- Make sure you are happy with Newton's First Law (small bit on P132).
- Make sure you are happy with Newton's Second Law by answering the questions on P134 - check your answers in the back of the book. These are pretty straightforward.
- Check your understanding of terminal velocity. Watch this video from 3:05 onwards and use P138-9 of the textbook.
- Next lesson we'll do some questions about Newton's First and Second Laws, and look at terminal velocity in more detail.

## Horizontal Projection

### Classwork

- I gave out the markscheme for Q1-4 P130, and you marked each other's work.
- We did some vertical and horizontal projection examples, laying our working out clearly.
### Homework

- We have now pretty much finished chapters 8 and 9, so revise for the text next week.
- Check your answers to the questions on P127, and repeat any that you have got wrong using the method we used today.

## Independent Work

### Classwork

- NOTE: You can swap the classwork and homework if you can't get on a computer during the lesson.
- Watch this video which introduces horizontal projectile motion. Then watch this demonstration of it happening in the real world.
- Then watch this video which gives an example of working through to the solution of a problem - though I would encourage you to always lay out your method is the "suvat" way for the vertical motion. There is no need to "suvat" the horizontal motion since there is no horizontal acceleration - just use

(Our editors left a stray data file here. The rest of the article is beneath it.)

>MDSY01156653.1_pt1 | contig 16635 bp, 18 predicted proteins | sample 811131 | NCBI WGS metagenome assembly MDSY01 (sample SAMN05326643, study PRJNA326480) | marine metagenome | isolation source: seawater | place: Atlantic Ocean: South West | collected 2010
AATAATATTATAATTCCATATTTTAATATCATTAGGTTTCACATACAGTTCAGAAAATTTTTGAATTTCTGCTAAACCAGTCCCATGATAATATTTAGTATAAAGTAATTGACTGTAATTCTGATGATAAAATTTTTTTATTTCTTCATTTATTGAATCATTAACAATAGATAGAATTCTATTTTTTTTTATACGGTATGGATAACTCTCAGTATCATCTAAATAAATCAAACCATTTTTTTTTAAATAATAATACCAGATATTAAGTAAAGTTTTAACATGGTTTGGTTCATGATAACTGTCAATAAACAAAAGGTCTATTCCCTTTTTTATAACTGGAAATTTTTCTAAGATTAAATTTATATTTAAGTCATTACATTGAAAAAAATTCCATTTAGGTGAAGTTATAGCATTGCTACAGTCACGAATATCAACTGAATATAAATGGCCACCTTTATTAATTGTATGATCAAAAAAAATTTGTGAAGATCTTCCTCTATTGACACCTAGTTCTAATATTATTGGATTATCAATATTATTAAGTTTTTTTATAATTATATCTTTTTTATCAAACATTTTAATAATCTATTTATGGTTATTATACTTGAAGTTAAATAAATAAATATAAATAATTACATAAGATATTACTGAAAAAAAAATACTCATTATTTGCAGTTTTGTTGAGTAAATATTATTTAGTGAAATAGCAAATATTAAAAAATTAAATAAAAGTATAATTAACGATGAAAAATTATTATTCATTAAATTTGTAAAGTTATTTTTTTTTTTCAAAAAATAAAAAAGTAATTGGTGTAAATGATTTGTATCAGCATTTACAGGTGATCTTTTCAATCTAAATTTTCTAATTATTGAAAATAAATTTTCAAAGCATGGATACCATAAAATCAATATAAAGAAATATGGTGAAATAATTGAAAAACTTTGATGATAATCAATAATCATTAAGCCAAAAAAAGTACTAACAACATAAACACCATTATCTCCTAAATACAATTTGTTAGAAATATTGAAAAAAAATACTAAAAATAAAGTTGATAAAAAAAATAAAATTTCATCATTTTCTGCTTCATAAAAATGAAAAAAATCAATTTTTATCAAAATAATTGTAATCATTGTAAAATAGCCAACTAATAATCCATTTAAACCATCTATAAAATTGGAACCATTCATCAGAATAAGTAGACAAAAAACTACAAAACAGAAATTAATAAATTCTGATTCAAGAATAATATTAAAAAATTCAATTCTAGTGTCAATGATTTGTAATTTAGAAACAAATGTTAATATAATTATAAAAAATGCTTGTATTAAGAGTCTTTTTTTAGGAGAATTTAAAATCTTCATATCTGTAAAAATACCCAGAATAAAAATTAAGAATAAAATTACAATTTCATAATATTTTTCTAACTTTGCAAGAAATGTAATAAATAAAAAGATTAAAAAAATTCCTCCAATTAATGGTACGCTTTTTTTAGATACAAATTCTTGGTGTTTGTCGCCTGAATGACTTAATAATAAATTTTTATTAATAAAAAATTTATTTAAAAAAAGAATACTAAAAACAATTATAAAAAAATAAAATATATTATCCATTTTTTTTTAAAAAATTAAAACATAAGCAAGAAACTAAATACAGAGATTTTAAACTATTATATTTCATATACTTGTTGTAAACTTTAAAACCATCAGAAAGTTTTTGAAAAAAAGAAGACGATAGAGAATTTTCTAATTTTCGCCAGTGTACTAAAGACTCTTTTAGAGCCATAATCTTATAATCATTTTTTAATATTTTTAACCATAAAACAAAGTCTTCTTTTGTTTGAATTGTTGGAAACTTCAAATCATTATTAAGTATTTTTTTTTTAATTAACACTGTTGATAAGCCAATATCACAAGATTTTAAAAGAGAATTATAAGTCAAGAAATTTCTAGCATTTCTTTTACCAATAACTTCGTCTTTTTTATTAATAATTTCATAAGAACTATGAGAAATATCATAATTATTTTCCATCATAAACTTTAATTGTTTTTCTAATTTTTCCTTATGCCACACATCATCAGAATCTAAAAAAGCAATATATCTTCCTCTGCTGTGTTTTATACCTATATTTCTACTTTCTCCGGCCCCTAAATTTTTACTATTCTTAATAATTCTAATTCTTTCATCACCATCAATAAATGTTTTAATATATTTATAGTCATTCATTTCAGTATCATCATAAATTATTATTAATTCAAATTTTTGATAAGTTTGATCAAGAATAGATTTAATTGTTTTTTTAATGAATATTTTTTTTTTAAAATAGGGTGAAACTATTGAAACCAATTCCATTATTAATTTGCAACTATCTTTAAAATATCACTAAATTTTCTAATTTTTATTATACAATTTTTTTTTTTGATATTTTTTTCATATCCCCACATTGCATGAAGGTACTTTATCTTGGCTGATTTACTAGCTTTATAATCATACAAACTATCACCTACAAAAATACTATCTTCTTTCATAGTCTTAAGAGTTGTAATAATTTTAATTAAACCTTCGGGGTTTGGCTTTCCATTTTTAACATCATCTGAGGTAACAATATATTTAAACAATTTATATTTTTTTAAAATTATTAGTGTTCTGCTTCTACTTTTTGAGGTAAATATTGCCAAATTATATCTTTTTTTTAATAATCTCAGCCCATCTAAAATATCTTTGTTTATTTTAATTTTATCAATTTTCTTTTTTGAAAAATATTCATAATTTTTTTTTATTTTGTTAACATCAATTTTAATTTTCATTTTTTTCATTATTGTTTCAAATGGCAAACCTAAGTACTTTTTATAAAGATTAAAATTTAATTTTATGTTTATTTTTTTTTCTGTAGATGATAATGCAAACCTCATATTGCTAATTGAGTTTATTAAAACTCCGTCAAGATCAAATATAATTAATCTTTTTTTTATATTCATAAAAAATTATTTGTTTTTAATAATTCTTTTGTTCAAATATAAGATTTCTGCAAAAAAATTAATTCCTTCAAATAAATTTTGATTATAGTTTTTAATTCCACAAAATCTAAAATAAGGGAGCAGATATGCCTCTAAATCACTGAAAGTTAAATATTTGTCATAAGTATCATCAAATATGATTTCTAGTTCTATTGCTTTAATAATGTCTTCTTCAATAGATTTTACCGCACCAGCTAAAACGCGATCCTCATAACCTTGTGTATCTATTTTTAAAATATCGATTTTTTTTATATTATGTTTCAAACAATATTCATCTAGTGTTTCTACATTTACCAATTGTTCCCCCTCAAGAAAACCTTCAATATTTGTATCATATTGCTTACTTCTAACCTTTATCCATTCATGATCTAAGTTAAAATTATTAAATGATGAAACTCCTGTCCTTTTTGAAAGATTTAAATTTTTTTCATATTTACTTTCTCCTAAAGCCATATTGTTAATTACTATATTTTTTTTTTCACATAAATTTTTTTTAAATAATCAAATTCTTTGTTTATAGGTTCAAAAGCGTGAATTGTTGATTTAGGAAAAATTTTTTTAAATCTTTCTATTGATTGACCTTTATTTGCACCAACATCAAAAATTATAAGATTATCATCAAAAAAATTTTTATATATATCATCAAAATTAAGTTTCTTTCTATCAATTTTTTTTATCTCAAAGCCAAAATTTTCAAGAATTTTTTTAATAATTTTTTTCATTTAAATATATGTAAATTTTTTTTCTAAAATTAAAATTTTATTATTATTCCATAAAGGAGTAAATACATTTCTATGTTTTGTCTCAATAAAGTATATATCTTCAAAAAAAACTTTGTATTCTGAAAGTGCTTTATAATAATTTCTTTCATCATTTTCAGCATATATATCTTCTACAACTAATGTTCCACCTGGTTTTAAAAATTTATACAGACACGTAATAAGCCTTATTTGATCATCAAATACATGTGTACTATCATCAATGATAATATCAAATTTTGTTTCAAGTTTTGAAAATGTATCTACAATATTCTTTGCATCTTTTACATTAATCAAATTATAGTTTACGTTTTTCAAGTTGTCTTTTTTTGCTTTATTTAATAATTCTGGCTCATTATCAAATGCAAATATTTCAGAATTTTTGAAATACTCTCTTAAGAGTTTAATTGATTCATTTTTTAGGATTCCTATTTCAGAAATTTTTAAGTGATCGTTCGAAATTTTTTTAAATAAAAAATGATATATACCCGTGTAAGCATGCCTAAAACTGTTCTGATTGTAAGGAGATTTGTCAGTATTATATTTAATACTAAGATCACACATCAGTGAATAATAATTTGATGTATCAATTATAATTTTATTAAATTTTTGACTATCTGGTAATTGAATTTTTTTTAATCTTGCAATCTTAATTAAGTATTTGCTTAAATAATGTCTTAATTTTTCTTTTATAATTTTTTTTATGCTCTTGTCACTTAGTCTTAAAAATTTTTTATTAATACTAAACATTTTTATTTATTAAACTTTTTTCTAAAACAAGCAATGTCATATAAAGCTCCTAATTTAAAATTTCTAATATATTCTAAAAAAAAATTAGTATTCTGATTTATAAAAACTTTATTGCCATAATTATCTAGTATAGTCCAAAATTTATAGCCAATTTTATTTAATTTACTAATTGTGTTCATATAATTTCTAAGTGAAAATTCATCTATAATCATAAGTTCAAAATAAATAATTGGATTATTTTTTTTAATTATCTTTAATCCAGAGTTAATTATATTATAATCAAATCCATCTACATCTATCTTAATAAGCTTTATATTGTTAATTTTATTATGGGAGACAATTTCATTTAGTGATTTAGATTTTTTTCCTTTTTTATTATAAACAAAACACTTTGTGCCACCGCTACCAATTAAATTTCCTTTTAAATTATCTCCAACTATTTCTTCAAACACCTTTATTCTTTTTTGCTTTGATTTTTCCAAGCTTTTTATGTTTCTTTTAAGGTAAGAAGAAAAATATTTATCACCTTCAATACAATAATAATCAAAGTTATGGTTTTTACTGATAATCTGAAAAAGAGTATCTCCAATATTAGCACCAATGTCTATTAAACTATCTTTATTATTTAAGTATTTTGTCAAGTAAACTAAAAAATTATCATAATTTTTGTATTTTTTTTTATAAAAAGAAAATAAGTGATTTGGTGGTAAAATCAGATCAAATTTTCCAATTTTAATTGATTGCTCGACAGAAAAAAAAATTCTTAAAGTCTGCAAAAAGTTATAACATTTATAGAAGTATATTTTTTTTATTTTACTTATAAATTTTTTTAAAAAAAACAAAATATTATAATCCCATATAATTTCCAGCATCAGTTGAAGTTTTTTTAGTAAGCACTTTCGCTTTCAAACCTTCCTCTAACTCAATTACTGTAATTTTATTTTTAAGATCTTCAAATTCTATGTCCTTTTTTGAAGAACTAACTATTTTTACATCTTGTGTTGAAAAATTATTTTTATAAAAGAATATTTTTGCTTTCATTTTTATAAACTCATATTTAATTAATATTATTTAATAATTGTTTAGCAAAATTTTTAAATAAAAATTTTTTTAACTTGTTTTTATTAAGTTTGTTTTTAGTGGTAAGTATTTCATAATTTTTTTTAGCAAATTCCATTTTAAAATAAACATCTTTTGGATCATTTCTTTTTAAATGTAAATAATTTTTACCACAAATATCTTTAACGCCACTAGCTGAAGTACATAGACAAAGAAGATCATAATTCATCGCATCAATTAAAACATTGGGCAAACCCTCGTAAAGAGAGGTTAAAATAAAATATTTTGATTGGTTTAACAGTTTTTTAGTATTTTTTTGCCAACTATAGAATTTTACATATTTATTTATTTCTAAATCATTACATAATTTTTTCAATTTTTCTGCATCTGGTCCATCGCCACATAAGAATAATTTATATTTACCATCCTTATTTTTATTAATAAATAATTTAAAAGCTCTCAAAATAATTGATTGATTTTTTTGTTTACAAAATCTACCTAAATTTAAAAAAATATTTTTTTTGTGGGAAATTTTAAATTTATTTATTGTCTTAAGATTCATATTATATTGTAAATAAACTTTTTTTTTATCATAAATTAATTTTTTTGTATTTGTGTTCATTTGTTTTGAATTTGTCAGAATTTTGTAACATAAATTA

velocity = displacement/time

for the horizontal part. - Use P126-7 and these videos to make notes on horizontal projection.
- Now answer the questions on P127 and check your answers in the back of the book.
### Homework

- Answer Q1-4 on P130 and bring to next lesson.

## Measuring g by free-fall

### Classwork

- We did a practical to measure g by free-fall.
- You recorded this in your lab books.
### Homework

- Finish your practical write-up. Make sure you have:
- put the date on each page of your work
- calculated the gradient
- worked out g based on your gradient
- included a diagram of the apparatus, showing the height you measured
- Also write a sentence or two that concludes & evaluates your experiment. What did you find, how does it compare to the expected value, and what reasons could there be for any discrepancy between your measurement and the expected value of g.

## Acceleration due to gravity

### Classwork

- We estimated g by timing a ball falling over a known distance.
- We considered the impact of increasing and decreasing the height on the quality of the measurement.
- We looked at percentage uncertainty.
- You read P119-120 and answered the questions on P121. Check your answers in the back of the book
### Homework

- Make notes on projectile motion. Use P126-7 and this video.
- Next lesson you will find g by experiment (using a more sophisticated method that I demonstrated today) and we will start doing some projectile motion problems.

## suvat

### Classwork

- I showed you how to solve suvat problems, and we did a few examples.
- We did a practical to investigate the acceleration of a marble rolling down a ramp at different angles.
- I marked your answers to the questions on P110-111 and gave out the markscheme.
### Homework

- Correct your answers to P110-111, using the markscheme where necessary.
- Finish your graph.
- Next lesson we will move onto suvat problems with vertical motion, which can be harder.
- Watch this video to see how a harder question is approached, and see how important it is to be careful with the sign (+ or -) uf your numbers.
- In physics we will almost always consider upwards to be positive.

## Cover Lesson - Independent Work

### Classwork

- The classwork is to recap on stuff we did on moments.
- Answer Q4-8 on P108-109, drawing diagrams for each question and making your working clear. Check your answers in the back of the book.
- Answer Q2-4 on P110-111. You will need a bit of graph paper for Q2. The answers to these are not in the back of the book - we will go through them next lesson.
### Homework

- You should be familiar with the formula
a = (v-u)/t